• PJ (7-8). I didn’t name the post, and I suppose I’m not as familiar as you seem to be with contemporary apologetic approaches, so perhaps you can help us. My approach ends up relying heavily on Kuhn, James and Pascal. You may reject the anti-foundational categorization if you wish. I’d love to hear your designation.

    There is a coherentist element (which does strike me as anti-foundational–would you disagree?).

    I’m going to write on Plantinga’s approach soon, which strikes me as a circle the wagons kind of approach (with the exception of his evolutionary argument against naturalism).

    You’ll have to define “post-foundationalist” for me and why it differs from other schools.


  • The video is well done and I look forward to reading the book. After Jeff’s wonderful book on the seven deadly sins, I really have an appreciation for his work.

  • PJ

    Jeff, thanks for the reply. I’m a bit taken aback that you, admittedly, don’t have a lot of knowledge about contemporary apologetic method yet still desire to write an apologetic book about/against contemporary apologetic method. That seems dangerous.

    Truly the apologetics of fundamentalist and neo-fundamentalists differ from reformed and neo-reformed in both method, tone and content. (I’m guessing your response is largely coming from a discontentment with fundamentalism in general.)

    Also, and I say this as encouragingly as possible, I thought it was common knowledge that any time we reference something that is “anti-foundationalist” we almost always mean a coherentist epistemology. The academic literature I’ve been working in, and a colleague I asked agrees, almost always conflates the two terms. It is challenging, if not impossible, to propose a coherentist apologetic method that is able to faithfully (not fideistically) uphold a reasonable Christian philosophical theology when confronted with, say, humanist philosophy. I’m challenged to think of a way to do this that doesn’t capitulate essential beliefs.

    Finally, if you’re not aware of post-foundationalist epistemology that is really something a scholar (or even a popular entry) needs to be aware of before proceeding. This is an arising category that has been initially worked out and is a mediating position between (strong) foundationalism and coherentism. I’d be happy to interact with you more if you email me offline. It is a technical and necessary conversation.

    I’m more convinced that the Reformed Epistemological approach is better equipped to handle the contemporary challenges to Christianity via their apologetic method than the others. Yet there is value in other contemporary methods. Any text on this topic needs to have handled these issues or you’ll just discredit yourself with specialists in the field. The scholars you list are interesting (Pascal’s wager is a classical apologetic methodology cornerstone) but I don’t see them as being coherentist. Again, I’d be happy to go offline on this one with you.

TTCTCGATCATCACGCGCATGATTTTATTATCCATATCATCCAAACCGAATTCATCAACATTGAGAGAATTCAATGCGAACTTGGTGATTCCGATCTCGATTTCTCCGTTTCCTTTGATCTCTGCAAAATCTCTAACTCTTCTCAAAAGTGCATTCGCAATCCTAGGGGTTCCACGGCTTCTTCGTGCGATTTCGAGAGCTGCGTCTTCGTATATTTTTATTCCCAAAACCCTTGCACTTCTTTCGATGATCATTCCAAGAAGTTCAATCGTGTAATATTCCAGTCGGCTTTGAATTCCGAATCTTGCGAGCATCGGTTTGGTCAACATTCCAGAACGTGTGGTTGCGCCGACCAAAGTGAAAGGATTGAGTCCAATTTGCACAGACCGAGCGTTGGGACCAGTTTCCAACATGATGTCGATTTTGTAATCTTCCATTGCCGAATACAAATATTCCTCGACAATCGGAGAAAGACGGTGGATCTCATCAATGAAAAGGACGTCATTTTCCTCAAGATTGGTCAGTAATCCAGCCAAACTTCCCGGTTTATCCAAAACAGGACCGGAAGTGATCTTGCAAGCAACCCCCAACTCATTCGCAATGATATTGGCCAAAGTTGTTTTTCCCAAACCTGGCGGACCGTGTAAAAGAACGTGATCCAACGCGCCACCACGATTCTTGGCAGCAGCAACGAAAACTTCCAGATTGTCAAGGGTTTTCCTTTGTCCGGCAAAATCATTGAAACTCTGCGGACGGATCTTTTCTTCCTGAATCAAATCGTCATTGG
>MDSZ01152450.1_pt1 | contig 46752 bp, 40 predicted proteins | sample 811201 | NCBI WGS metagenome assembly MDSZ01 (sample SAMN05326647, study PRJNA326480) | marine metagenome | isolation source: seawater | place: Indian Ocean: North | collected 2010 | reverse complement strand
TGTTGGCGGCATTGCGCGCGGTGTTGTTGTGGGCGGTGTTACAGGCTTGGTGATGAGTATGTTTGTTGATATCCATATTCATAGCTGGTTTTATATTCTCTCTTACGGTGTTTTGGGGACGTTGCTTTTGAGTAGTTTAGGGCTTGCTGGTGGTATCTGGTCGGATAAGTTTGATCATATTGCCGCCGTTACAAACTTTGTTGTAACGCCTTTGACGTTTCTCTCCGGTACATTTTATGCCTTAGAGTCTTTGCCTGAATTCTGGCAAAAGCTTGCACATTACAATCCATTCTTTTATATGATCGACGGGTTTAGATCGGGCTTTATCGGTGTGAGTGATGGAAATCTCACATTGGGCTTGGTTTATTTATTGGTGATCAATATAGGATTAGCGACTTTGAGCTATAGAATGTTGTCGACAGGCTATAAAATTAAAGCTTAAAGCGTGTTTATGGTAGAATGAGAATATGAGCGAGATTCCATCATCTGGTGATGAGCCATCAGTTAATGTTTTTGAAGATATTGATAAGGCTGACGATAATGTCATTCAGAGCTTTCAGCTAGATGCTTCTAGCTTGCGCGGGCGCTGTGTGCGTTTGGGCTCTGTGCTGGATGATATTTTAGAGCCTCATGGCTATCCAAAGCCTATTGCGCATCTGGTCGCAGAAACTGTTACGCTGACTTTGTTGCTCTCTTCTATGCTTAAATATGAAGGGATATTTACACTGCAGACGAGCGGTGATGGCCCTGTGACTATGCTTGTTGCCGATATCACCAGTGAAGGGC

Thanks again for the conversation. 🙂

  • PJ (12) You write, “I’m a bit taken aback that you, admittedly, don’t have a lot of knowledge about contemporary apologetic method yet still desire to write an apologetic book about/against contemporary apologetic method. That seems dangerous.”

    I noted that you claim to have a high degree of knowledge here, that’s all. I didn’t claim ignorance. I was hoping for your expertise. But to your claim–why think my book is about contemporary apologetic method?

    You write, “It is challenging, if not impossible, to propose a coherentist apologetic method that is able to faithfully (not fideistically) uphold a reasonable Christian philosophical theology when confronted with, say, humanist philosophy. I’m challenged to think of a way to do this that doesn’t capitulate essential beliefs.

    The juxtaposition of faithfulness and Fideism is funny given the meaning of “Fides”. You may have to argue more here for me to see your point. (Not sure where you are seeing the disconnect.) Moreover, you may need to define or give your perimeters for “a reasonable Christian philosophical theology”. I don’t understand where you are landing on these fronts.

    You write, “If you’re not aware of post-foundationalist epistemology that is really something a scholar (or even a popular entry) needs to be aware of before proceeding.”

    Neither the Stanford Encyclopedia of Philosophy nor the Oxford Dictionary of Philosophy use/honor/advance that term. Wikipedia gives it a one sentence, fairly incoherent, definition. I was hoping you could help all the novices out.

    I’d be happy to speak with you further on this blog. Its not like we’re bugging anyone.

  • Luke Allison


    Is this connected to your recent ebook?

  • PJ

    Jeff, thanks again for the reply. I always enjoy good conversation and hope we don’t end up talking past each other as can happen in these forums.